Everyone's blood pressure fluctuates throughout the day, but doctors take readings to try to see what a person's average blood pressure is at rest. Many people suspect the readings taken at their doctor's office are artificially high because they are nervous. This phenomenon is called "white-coat" hypertension and is fairly common.
Inflated readings are more than just a nuisance. They can prompt a physician to order stronger medications than necessary. So many doctors urge their patients to use home blood pressure monitors.
The American Heart Association says people who monitor regularly at home tend to have their blood pressure under better control. Home monitoring can give you immediate feedback about the changes you are making or medicine you are taking.
Many health insurance policies decline to cover them, but the devices cost as little as $30-$40. The American Heart Association recommends only models with a cuff that goes around your arm, not the wrist or finger models.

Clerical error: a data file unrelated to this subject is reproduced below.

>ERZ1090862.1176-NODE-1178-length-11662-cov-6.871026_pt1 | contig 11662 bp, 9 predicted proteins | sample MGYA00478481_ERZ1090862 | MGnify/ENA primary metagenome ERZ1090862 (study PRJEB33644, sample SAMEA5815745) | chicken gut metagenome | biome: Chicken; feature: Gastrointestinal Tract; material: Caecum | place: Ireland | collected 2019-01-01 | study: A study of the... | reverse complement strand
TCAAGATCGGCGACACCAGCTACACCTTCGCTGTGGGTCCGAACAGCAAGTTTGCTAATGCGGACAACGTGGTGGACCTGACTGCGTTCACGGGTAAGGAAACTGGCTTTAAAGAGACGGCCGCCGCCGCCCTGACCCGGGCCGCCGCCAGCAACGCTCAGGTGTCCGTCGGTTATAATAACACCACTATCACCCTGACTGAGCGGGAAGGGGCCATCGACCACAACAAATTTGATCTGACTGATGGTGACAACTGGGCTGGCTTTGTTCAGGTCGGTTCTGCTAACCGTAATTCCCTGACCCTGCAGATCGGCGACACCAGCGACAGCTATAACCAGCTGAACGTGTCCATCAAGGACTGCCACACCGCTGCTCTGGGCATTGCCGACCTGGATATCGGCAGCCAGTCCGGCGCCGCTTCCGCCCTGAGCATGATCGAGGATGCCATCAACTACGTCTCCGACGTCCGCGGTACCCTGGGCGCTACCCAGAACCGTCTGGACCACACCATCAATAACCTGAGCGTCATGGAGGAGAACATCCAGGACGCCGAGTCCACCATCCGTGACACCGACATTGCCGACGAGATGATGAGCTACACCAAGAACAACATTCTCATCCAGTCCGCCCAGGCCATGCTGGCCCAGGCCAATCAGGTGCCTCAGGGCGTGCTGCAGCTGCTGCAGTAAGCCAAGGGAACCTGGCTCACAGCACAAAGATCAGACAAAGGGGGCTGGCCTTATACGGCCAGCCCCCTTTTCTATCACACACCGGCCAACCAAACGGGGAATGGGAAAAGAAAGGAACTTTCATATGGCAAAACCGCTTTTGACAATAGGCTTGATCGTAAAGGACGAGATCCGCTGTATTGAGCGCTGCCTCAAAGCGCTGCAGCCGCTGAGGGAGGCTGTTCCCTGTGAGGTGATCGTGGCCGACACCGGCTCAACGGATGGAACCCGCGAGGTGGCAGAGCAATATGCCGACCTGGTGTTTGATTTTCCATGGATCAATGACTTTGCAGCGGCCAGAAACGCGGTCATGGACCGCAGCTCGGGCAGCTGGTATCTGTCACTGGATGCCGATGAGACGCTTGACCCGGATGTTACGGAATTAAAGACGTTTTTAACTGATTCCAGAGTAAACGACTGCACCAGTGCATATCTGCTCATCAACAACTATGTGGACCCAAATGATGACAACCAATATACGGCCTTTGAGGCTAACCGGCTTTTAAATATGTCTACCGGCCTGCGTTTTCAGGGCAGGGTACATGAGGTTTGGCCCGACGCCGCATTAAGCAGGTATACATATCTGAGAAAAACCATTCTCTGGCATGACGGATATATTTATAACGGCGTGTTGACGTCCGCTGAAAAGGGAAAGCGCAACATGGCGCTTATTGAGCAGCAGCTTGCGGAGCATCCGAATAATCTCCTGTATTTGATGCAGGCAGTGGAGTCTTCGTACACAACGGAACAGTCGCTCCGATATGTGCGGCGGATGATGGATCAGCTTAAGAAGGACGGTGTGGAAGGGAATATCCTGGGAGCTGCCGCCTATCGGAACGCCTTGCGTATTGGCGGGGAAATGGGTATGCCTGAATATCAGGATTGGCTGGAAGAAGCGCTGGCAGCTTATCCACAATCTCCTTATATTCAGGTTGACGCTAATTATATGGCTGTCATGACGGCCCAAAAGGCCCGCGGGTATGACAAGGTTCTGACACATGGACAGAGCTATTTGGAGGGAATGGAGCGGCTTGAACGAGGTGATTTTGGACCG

Take your monitor to your next doctor's visit to verify that it's measuring accurately. After that, check its accuracy once a year at your doctor's office.
Check your pressure at the same time of day, as blood pressure varies throughout the day. Take at least two readings -- one minute apart -- each time you monitor. Record both readings in a notebook or chart.
Read on for our simple tips to get the most accurate blood pressure reading, whether you're at home or at the doctor's office.